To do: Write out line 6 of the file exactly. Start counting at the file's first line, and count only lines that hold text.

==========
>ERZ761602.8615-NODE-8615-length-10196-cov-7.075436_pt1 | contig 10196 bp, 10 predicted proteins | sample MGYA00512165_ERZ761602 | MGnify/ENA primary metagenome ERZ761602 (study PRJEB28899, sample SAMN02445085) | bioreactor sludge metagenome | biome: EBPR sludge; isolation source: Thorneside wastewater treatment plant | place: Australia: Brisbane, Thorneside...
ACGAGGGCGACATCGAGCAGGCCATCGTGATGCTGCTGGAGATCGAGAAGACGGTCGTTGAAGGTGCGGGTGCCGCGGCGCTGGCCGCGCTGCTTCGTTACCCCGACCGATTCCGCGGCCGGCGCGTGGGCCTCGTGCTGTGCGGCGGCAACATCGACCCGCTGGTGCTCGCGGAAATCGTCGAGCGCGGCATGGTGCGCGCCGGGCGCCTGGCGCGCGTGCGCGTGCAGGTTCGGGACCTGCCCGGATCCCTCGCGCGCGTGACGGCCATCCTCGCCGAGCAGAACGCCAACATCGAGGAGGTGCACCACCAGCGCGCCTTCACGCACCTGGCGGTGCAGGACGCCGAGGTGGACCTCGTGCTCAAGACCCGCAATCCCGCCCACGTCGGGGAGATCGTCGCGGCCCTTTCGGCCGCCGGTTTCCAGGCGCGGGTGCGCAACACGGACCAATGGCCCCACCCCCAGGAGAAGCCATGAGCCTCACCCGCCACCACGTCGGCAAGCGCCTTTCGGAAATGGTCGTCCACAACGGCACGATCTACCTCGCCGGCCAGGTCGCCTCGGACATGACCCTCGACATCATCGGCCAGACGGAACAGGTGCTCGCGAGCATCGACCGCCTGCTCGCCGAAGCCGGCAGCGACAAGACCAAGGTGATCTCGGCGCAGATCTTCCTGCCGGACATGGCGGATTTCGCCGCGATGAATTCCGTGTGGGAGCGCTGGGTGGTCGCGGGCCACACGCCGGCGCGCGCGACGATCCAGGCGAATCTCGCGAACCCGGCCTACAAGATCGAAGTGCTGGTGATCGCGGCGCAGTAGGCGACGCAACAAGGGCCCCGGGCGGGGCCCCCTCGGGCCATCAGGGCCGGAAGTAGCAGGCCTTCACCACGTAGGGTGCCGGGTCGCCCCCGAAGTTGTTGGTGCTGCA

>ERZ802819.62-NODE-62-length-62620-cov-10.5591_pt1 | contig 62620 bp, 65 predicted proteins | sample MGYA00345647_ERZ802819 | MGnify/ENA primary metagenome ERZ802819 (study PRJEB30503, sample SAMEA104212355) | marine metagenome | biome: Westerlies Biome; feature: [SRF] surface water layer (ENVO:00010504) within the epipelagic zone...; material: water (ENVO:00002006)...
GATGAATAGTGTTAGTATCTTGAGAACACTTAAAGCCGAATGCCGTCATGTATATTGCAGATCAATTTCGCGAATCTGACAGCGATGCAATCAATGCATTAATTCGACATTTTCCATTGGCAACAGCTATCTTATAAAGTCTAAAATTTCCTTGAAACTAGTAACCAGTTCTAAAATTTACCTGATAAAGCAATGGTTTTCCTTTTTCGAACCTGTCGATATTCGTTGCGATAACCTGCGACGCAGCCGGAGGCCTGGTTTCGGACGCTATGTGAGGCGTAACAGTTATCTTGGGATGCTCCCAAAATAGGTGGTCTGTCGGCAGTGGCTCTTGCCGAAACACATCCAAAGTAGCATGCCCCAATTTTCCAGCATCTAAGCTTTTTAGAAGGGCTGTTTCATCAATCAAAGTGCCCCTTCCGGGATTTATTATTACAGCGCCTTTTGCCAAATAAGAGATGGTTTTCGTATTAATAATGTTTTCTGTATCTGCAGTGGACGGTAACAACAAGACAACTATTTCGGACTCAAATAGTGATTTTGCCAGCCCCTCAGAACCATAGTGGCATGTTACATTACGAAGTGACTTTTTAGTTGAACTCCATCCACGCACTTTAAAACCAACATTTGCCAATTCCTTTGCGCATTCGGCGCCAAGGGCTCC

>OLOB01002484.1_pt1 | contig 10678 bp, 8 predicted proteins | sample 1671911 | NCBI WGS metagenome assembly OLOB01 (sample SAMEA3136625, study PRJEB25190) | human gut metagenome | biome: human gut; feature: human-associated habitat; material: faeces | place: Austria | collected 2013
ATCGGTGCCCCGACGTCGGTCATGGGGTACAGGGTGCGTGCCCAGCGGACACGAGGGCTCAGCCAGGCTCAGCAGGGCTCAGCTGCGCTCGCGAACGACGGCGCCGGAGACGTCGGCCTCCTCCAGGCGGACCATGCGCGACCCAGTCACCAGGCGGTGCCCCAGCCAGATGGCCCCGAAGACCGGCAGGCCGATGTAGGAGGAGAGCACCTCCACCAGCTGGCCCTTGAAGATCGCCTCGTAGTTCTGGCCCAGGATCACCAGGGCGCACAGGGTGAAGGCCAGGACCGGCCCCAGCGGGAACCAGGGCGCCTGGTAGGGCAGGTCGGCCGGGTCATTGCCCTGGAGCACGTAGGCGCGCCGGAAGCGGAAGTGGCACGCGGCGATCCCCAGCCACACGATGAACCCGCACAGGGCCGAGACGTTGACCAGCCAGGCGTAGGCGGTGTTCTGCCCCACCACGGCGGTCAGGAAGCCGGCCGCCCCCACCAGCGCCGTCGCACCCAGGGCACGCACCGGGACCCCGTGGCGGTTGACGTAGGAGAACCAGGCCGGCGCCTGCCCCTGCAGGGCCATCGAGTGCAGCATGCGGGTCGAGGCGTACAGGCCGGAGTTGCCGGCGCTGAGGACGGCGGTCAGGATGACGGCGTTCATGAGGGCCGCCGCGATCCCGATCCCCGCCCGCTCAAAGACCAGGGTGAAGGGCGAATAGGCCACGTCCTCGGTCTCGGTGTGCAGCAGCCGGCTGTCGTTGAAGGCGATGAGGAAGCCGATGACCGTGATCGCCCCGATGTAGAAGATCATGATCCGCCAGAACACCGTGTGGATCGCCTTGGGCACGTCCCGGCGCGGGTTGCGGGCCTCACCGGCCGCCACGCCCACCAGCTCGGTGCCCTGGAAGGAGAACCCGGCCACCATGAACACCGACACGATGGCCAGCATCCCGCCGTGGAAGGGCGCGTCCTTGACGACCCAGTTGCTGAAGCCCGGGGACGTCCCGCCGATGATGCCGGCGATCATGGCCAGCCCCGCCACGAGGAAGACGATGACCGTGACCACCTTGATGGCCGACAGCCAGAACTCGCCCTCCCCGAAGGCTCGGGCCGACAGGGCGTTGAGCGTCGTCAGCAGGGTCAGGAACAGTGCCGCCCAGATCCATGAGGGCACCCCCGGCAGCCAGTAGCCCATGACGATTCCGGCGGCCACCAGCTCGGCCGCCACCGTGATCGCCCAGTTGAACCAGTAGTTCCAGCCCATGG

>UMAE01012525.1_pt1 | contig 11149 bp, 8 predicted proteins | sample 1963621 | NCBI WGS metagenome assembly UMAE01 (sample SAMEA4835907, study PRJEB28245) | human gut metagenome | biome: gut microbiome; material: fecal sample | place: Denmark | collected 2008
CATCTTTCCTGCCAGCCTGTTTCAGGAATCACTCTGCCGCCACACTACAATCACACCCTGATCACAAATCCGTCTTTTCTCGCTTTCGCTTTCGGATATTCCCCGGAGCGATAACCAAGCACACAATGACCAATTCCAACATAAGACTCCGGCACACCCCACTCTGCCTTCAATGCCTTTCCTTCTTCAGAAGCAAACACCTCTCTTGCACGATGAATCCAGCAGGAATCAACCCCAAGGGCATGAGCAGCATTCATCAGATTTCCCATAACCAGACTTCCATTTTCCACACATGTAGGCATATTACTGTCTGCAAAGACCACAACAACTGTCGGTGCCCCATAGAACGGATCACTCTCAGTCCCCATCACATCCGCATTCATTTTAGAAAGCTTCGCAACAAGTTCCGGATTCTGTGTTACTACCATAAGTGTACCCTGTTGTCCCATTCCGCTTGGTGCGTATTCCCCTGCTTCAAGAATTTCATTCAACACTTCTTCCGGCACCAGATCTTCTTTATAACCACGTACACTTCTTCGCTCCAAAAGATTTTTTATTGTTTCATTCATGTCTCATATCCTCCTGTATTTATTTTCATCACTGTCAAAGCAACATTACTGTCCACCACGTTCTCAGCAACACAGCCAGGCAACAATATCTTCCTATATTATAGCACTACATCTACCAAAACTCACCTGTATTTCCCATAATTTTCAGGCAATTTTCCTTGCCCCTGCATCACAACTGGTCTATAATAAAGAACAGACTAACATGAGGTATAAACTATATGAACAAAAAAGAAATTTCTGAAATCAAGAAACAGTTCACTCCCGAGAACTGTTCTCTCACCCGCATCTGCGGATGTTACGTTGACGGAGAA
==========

ATCGGTGCCCCGACGTCGGTCATGGGGTACAGGGTGCGTGCCCAGCGGACACGAGGGCTCAGCCAGGCTCAGCAGGGCTCAGCTGCGCTCGCGAACGACGGCGCCGGAGACGTCGGCCTCCTCCAGGCGGACCATGCGCGACCCAGTCACCAGGCGGTGCCCCAGCCAGATGGCCCCGAAGACCGGCAGGCCGATGTAGGAGGAGAGCACCTCCACCAGCTGGCCCTTGAAGATCGCCTCGTAGTTCTGGCCCAGGATCACCAGGGCGCACAGGGTGAAGGCCAGGACCGGCCCCAGCGGGAACCAGGGCGCCTGGTAGGGCAGGTCGGCCGGGTCATTGCCCTGGAGCACGTAGGCGCGCCGGAAGCGGAAGTGGCACGCGGCGATCCCCAGCCACACGATGAACCCGCACAGGGCCGAGACGTTGACCAGCCAGGCGTAGGCGGTGTTCTGCCCCACCACGGCGGTCAGGAAGCCGGCCGCCCCCACCAGCGCCGTCGCACCCAGGGCACGCACCGGGACCCCGTGGCGGTTGACGTAGGAGAACCAGGCCGGCGCCTGCCCCTGCAGGGCCATCGAGTGCAGCATGCGGGTCGAGGCGTACAGGCCGGAGTTGCCGGCGCTGAGGACGGCGGTCAGGATGACGGCGTTCATGAGGGCCGCCGCGATCCCGATCCCCGCCCGCTCAAAGACCAGGGTGAAGGGCGAATAGGCCACGTCCTCGGTCTCGGTGTGCAGCAGCCGGCTGTCGTTGAAGGCGATGAGGAAGCCGATGACCGTGATCGCCCCGATGTAGAAGATCATGATCCGCCAGAACACCGTGTGGATCGCCTTGGGCACGTCCCGGCGCGGGTTGCGGGCCTCACCGGCCGCCACGCCCACCAGCTCGGTGCCCTGGAAGGAGAACCCGGCCACCATGAACACCGACACGATGGCCAGCATCCCGCCGTGGAAGGGCGCGTCCTTGACGACCCAGTTGCTGAAGCCCGGGGACGTCCCGCCGATGATGCCGGCGATCATGGCCAGCCCCGCCACGAGGAAGACGATGACCGTGACCACCTTGATGGCCGACAGCCAGAACTCGCCCTCCCCGAAGGCTCGGGCCGACAGGGCGTTGAGCGTCGTCAGCAGGGTCAGGAACAGTGCCGCCCAGATCCATGAGGGCACCCCCGGCAGCCAGTAGCCCATGACGATTCCGGCGGCCACCAGCTCGGCCGCCACCGTGATCGCCCAGTTGAACCAGTAGTTCCAGCCCATGG